That was a web-caching proxy explains a lot. It explains, for example, why it is so easy to find the IP being used in these months: dozens of different users of this IP can be identified for every month, including September, October, and November 2003, when the Cools post was made. For your own curiosity, take your own IP (it is listed in the widget to the right) and google it. Do you see any traces of your own surfing? I can't find any of mine. Why are hundreds of instances of so easy to find? Because as a proxy it was through-putting hundreds or thousands or tens of thousands of times more traffic than an IP assigned to an individual subscriber.

This also explains why we find such a wide variety of individuals using this IP in the months that the Cools post was made. Some of them could read Vietnamese (here and here), Tamil (here), Korean (here), and Danish (here). And they seem to come from a wide variety of locations in Ontario: London (here and here), Waterloo (here), Aurora (here), and (as we know from the present controversy) Ottawa. Again, this is because it's a proxy -- and these are all areas served by Rogers and so any traffic from them might be routed through one of Roger's proxies.

That is a proxy is clear, as is the fact that there seem to be only 42 such proxies to serve all of Rogers' customers (they're listed here).

So, what does this mean about the Cools poster? One might be tempted to divide 42 proxies into the number of Rogers customers to come up with a notional pool in which the Cools poster resided. It seems clear, however, that individual subscribers are not tied to a single proxy, or indeed to a single bank of proxies. I began this investigation after noting that IPs in the often shift quickly back and forth, a phenomenon that I tried to map out with the string-ball to the left (see here). These shifting IPs, however, are two of the banks of web-caching proxies (the wlfdle and mtnk), and the shifting of proxies is the necessary and natural result of Rogers' effort to achieve "load balancing", by which traffic to and from Rogers servers was rerouted to keep traffic moving efficiently (see here).

Although the proxies can change, they do not seem assigned randomly, either. The IPs associated with the prolific editor of numerous Thomas the Tank Engine articles in wikipedia (here, here, and here) seem to suggest that a Rogers subscriber had a "home" proxy; that he might be shifted by Rogers to another proxy for load-balancing, only soon to return to his proxy "home".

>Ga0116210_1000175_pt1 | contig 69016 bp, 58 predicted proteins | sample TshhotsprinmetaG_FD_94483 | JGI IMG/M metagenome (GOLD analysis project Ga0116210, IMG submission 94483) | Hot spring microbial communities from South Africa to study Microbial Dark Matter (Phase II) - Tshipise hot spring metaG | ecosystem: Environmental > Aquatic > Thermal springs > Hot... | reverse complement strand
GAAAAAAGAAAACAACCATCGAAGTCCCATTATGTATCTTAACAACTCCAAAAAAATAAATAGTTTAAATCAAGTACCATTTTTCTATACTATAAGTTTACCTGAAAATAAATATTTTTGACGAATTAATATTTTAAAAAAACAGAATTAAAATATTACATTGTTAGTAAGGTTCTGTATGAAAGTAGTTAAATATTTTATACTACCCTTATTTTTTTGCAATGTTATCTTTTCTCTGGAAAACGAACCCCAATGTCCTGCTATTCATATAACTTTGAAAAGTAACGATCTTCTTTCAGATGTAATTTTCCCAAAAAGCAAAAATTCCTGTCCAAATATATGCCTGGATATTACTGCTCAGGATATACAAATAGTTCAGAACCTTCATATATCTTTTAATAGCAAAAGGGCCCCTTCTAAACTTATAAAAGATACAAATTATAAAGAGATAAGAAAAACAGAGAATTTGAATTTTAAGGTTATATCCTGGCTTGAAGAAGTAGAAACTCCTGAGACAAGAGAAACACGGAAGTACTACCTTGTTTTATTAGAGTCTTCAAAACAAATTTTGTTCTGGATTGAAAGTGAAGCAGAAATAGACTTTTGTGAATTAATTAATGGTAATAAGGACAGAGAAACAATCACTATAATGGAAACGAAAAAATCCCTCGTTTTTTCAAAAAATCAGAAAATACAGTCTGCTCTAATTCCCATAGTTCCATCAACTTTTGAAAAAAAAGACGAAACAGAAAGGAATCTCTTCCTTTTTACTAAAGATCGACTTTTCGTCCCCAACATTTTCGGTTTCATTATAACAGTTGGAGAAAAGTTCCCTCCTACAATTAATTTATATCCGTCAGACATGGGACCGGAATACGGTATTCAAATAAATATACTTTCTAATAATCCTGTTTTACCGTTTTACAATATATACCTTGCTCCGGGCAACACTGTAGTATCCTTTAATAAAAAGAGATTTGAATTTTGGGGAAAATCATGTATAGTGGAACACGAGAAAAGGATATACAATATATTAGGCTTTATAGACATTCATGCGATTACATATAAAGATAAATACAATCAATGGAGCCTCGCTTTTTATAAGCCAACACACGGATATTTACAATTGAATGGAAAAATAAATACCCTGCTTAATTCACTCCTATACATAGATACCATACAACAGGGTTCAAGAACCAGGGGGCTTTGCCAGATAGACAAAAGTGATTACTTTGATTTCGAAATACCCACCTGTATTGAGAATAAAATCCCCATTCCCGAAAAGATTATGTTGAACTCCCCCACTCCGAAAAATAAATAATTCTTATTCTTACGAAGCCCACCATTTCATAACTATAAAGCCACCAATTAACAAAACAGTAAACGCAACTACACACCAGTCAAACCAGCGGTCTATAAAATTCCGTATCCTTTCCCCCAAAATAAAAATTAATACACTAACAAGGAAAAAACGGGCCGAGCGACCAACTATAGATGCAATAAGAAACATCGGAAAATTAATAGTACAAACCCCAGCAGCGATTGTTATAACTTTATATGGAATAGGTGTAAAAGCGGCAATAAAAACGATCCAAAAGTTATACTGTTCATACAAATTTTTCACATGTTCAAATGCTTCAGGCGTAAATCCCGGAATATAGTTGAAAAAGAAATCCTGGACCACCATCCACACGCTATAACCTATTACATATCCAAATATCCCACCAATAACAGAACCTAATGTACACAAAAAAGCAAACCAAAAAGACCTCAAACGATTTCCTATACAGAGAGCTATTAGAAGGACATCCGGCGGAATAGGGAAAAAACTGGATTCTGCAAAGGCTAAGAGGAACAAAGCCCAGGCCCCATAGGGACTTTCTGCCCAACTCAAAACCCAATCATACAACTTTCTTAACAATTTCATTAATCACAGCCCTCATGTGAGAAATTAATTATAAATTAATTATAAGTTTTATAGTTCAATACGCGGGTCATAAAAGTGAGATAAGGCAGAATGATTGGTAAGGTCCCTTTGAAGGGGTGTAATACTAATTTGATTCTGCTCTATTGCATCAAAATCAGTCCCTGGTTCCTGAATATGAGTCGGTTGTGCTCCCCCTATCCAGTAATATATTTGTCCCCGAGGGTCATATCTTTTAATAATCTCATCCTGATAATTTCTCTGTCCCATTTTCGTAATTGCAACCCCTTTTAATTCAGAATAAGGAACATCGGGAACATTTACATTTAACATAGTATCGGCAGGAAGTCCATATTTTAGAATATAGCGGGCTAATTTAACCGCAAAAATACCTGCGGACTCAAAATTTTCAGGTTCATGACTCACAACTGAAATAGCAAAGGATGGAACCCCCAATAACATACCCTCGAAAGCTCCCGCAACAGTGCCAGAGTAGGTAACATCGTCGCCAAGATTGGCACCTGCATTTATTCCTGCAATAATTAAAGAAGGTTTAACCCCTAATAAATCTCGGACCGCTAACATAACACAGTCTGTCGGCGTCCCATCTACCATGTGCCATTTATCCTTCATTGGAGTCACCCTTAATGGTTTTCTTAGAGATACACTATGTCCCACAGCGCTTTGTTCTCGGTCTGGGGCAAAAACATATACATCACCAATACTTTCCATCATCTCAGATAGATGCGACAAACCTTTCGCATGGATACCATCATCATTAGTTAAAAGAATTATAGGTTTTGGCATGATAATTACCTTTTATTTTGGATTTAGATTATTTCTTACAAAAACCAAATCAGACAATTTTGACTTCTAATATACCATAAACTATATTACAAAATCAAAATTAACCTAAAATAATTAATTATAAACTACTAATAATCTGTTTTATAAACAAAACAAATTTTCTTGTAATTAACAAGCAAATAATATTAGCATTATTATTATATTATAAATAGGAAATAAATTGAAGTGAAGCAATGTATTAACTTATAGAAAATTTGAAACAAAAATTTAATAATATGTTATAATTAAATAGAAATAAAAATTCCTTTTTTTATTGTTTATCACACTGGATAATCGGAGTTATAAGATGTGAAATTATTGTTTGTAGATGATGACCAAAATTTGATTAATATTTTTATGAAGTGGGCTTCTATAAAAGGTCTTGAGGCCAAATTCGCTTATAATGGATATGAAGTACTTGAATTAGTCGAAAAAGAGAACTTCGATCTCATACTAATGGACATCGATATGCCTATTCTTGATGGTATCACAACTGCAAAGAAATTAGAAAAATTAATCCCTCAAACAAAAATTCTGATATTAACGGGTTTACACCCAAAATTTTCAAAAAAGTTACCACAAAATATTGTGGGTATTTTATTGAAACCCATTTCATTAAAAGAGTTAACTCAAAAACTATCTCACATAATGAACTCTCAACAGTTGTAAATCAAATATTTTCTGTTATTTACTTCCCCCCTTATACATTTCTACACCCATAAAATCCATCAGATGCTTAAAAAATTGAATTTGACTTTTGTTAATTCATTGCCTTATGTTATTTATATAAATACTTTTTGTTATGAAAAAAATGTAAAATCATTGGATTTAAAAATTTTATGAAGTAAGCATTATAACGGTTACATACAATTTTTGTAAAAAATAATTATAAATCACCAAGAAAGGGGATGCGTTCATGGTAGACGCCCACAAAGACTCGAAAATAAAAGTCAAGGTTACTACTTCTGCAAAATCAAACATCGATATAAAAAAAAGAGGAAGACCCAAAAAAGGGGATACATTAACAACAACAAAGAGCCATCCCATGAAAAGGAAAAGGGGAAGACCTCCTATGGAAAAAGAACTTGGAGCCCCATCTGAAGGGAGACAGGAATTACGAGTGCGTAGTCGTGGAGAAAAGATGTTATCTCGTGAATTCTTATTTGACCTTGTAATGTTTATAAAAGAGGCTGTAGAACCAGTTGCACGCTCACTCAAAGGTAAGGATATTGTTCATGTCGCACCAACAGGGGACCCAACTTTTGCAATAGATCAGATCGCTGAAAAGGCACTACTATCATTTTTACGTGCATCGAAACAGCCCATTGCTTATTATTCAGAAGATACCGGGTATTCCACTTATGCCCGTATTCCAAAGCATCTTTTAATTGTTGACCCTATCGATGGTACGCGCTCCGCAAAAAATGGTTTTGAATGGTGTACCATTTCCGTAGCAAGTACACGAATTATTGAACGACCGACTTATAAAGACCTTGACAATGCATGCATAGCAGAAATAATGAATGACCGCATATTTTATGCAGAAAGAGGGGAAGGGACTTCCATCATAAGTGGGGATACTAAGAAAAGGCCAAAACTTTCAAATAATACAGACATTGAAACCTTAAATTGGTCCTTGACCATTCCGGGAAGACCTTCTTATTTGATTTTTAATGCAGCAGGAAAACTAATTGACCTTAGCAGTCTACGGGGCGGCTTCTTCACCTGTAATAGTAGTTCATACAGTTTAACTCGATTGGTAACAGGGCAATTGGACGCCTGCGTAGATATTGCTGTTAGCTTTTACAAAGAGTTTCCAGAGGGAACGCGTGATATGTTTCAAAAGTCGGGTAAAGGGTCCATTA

So, how many potential Rogers customers might have made that racist Cools post? Probably all of them. As we have seen (here), the proxies are not geographically limited; each seems to be able to serve all areas of the province.

Now, according to this, Rogers had 800,000 internet subscribers in March 2004. The same link states that 90% of cable subscribers are in Ontario, which implies a pool of about 700,000.
The Cools poster could be almost any one of them.

Update. The best previous attempt to explain this matter from a technical perspective was that of Lance at Catprint in the Mash (his work was copied, pasted, and embraced at FreeDominion). He has now withdrawn his explanation in favour of mine here, and in the comments to this post.

Update 2. This post establishes that was a widely used proxy, thereby removing the circumstantial case against Warman. For a discussion of evidence that shows that it is someone else, see Why Warman is probably innocent and Why Warman is probably innocent, part 2: Rogers Hi-Speed Internet.

Update 3. I have now acquired copies of actual logs that Klatt used in his testimony, and these prove that 90sAREover's computer was different from the one Warman used: see here.

Comments are open, but please see my Comment Policy. Comments that fail those standards will be rejected.

Wednesday, April 09, 2008

What regions does service?

We have already noted that there seems to be little or no regional bias towards the choice of which proxy a Rogers' subscriber might be sent through. This is graphically portrayed by the game of pick-up-sticks to the right (on which, see here).  Whatever the principles that governed the assignment of an individual IP to a specific proxy, they were not strictly geographical.

Another way to look at this is to consider the web-proxy, (, which is found in the following logs proxying for these IPs: